Writing by Hannah Forsdike
Popular films and TV shows have a tendency to reflect what is relevant in society at the time. I’m a horror movie buff, and I think this is most clearly seen when comparing horror movie fads to societal fears. When we all thought we were going to die of swine flu, zombies shows like The Walking Dead started to pop up. Then, when we started to feel political unrest throughout the world, The Purge franchise took off.
This isn’t a new thing, and it doesn’t only apply to horror movies. It also doesn’t always reflect something as scary as our communal fear. Feminism has been increasing in our collective social consciousness in recent years, which is awesome for feminism. It means that more people are talking and learning about it,and whether they’re for or against it, everyone is trying to form their own opinions on it. And, I don’t know if you’ve noticed, this is being notably reflected in popular culture.
Although “the Heroine” isn’t a new trope, it has always been vastly outnumbered by “the Hero”. Women in genres that generally depict a hero/heroine (such as action or fantasy) are too often utilised as a sexual object or plot device, rather than a fleshed-out character. Not to say this doesn’t happen to male archetypes, it just happens to representations of women at a much higher rate than men. This is what women’s roles are usually confined to in film and narrative.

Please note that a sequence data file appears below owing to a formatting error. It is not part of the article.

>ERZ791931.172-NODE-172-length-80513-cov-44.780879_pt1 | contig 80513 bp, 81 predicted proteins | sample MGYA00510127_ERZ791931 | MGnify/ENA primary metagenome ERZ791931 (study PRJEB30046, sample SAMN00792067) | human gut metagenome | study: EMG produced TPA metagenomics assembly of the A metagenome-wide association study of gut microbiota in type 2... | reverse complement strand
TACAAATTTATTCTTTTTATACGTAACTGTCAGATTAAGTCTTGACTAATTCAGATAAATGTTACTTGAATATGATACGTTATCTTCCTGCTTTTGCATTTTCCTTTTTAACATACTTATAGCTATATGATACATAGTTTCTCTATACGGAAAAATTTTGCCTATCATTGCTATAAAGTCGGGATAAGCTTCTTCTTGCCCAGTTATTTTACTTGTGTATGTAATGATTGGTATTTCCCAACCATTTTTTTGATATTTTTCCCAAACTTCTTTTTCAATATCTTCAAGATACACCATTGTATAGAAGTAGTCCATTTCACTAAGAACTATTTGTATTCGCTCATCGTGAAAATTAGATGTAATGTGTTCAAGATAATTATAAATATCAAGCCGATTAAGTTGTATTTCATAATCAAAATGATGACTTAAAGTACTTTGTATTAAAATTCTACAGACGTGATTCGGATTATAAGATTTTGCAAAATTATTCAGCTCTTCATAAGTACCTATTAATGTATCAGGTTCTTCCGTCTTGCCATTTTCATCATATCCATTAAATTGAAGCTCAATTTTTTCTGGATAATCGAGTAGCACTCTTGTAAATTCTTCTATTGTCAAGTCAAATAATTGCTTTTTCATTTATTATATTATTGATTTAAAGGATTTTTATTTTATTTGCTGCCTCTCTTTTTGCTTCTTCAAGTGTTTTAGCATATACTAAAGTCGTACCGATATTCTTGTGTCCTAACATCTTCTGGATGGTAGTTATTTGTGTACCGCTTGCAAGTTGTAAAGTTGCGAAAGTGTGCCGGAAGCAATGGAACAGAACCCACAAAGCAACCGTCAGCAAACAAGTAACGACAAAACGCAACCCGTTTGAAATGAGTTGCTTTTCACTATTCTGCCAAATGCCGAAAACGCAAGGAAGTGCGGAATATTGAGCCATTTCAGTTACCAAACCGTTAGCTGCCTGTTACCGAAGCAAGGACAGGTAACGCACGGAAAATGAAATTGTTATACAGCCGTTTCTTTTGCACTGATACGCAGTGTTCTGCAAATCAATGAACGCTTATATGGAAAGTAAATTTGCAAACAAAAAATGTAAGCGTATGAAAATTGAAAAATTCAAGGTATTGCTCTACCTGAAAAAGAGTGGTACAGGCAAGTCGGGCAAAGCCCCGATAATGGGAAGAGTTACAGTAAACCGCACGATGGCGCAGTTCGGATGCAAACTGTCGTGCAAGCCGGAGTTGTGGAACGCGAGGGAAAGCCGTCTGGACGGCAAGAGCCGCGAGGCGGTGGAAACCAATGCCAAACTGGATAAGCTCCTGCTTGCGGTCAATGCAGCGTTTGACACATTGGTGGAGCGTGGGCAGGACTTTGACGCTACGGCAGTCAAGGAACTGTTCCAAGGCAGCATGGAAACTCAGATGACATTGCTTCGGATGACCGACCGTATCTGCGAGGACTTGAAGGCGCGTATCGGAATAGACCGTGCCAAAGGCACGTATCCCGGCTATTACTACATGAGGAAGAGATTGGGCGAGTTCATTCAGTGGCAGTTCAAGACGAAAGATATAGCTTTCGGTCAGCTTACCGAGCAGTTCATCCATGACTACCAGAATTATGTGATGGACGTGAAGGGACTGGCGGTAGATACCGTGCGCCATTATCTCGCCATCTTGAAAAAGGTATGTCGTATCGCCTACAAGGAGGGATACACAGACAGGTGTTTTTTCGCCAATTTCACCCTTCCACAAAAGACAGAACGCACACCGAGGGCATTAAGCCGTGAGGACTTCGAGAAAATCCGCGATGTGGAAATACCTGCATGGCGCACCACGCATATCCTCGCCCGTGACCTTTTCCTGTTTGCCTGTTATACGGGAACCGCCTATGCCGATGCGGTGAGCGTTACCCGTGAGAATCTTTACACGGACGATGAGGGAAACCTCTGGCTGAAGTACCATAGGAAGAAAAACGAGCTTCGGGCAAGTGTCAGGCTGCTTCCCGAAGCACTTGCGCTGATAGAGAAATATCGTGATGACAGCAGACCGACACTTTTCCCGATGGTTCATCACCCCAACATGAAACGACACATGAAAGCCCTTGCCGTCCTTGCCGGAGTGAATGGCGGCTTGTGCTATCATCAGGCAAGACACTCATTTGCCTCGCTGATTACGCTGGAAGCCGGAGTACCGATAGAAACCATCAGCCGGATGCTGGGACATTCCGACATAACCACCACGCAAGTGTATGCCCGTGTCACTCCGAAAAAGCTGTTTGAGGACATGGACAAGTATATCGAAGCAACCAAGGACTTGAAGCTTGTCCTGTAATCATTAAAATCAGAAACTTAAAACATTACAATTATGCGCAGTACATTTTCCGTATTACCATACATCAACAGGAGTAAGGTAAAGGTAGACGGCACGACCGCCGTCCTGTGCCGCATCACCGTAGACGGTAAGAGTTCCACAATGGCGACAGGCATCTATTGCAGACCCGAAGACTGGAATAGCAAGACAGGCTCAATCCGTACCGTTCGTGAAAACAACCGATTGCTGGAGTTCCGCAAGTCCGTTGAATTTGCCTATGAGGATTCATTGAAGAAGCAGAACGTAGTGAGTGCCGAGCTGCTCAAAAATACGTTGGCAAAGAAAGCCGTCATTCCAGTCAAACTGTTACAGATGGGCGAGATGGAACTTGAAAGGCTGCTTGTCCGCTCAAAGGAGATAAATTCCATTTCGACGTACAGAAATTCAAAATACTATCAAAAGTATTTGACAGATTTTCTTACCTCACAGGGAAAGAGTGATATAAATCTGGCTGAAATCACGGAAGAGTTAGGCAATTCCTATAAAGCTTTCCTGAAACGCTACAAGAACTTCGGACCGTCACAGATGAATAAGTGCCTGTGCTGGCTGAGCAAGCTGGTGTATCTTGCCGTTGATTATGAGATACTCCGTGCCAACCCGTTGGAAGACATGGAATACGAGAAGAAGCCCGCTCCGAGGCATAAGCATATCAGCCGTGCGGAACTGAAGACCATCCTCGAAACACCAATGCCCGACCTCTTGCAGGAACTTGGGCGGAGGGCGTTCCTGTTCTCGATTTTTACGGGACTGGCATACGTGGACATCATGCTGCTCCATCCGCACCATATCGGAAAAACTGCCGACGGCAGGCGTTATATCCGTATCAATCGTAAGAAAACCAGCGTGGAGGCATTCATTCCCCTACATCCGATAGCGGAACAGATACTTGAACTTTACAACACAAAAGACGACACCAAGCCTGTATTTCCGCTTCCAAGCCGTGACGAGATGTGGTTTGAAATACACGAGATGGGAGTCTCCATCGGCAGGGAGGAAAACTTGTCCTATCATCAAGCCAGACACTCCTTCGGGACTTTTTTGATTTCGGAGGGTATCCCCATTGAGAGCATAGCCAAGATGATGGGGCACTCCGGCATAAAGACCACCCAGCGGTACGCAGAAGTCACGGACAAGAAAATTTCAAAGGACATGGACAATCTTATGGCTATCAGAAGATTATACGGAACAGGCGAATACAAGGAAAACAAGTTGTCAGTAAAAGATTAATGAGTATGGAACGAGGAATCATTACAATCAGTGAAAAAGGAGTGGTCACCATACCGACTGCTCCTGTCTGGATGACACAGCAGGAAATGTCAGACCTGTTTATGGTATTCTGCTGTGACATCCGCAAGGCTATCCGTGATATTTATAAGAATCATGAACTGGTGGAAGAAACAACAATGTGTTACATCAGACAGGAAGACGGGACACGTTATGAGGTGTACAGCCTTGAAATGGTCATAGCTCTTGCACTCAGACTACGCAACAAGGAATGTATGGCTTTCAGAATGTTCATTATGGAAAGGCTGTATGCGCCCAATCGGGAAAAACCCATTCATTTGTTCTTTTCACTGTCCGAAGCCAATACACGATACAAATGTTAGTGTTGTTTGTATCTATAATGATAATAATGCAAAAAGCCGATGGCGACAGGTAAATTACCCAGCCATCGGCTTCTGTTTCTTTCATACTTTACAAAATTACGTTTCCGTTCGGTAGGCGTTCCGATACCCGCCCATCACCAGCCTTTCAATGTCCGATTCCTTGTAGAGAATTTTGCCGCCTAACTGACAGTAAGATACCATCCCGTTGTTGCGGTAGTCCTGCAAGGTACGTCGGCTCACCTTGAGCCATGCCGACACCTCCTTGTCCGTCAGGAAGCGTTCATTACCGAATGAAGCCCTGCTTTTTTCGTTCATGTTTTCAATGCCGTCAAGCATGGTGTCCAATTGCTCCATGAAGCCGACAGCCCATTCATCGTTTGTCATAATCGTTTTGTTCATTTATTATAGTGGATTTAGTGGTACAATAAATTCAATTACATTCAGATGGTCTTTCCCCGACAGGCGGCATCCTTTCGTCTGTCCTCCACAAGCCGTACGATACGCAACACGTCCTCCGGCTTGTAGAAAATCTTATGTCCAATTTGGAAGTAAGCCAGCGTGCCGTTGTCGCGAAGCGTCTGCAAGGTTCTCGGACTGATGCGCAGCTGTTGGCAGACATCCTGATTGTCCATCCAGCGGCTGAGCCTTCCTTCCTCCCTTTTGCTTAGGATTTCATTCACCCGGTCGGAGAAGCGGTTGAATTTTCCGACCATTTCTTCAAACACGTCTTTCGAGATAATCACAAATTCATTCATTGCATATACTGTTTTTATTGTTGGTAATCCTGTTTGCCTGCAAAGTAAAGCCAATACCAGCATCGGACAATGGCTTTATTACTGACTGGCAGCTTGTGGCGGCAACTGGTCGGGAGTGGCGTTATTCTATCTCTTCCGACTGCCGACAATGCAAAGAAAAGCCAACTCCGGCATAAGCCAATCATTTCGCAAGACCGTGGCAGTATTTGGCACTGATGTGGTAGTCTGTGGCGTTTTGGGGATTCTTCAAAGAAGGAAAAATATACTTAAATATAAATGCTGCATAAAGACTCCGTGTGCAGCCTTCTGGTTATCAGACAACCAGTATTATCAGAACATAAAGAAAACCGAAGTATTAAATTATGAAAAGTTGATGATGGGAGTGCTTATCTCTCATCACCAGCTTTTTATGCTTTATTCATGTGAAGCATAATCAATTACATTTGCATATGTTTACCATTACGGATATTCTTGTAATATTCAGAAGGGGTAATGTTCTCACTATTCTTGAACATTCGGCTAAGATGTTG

More and more female characters in leading roles have been gracing our screens. Last year on Halloween it made my heart sing to see little girls trading in tiaras for lightsabers because on my street, Rae from Star Wars was by far the most popular costume choice. I would have killed to have had a female Jedi to emulate when I was a kid. For a woman in her early 20s, it’s inspiring to recognise this social change within my lifetime, no matter how seemingly small and insignificant.
Speaking of kids, I especially love the badass little girl trope currently seen throughout popular culture. Little girls in literature and pop culture often represent weakness and innocence; this stereotype only strengthening the effect of the badass girl trope. From Arya Stark to Eleven, younger heroines are kicking ass. Seeing a young girl stab a guy’s eyes out as revenge for killing her dancing instructor, or throw herself in front of a demogorgon to save her friends, sends a clear message: ‘don’t underestimate us’. Our girls are killing it, literally.
Recently, I fell in love with Laura from the film Logan, the most recent installment of Marvel’s Wolverine movies. This kid is only made to look more petite next the hugely hulked out Hugh Jackman; but if you’re a fan of this archetype, Logan is a must see. For me, it’s always been important to establish empowerment in girls from childhood. It’s what we see at home, school, in the media, and in pop culture that moulds our world view, and it starts when we are too young to realise its affect on us.
Keep watching for our sisters of the silver screen. Whether they’re a hero of the revolution, Westeros, or the future of mutantkind, above all they’re heroes of feminism.[share]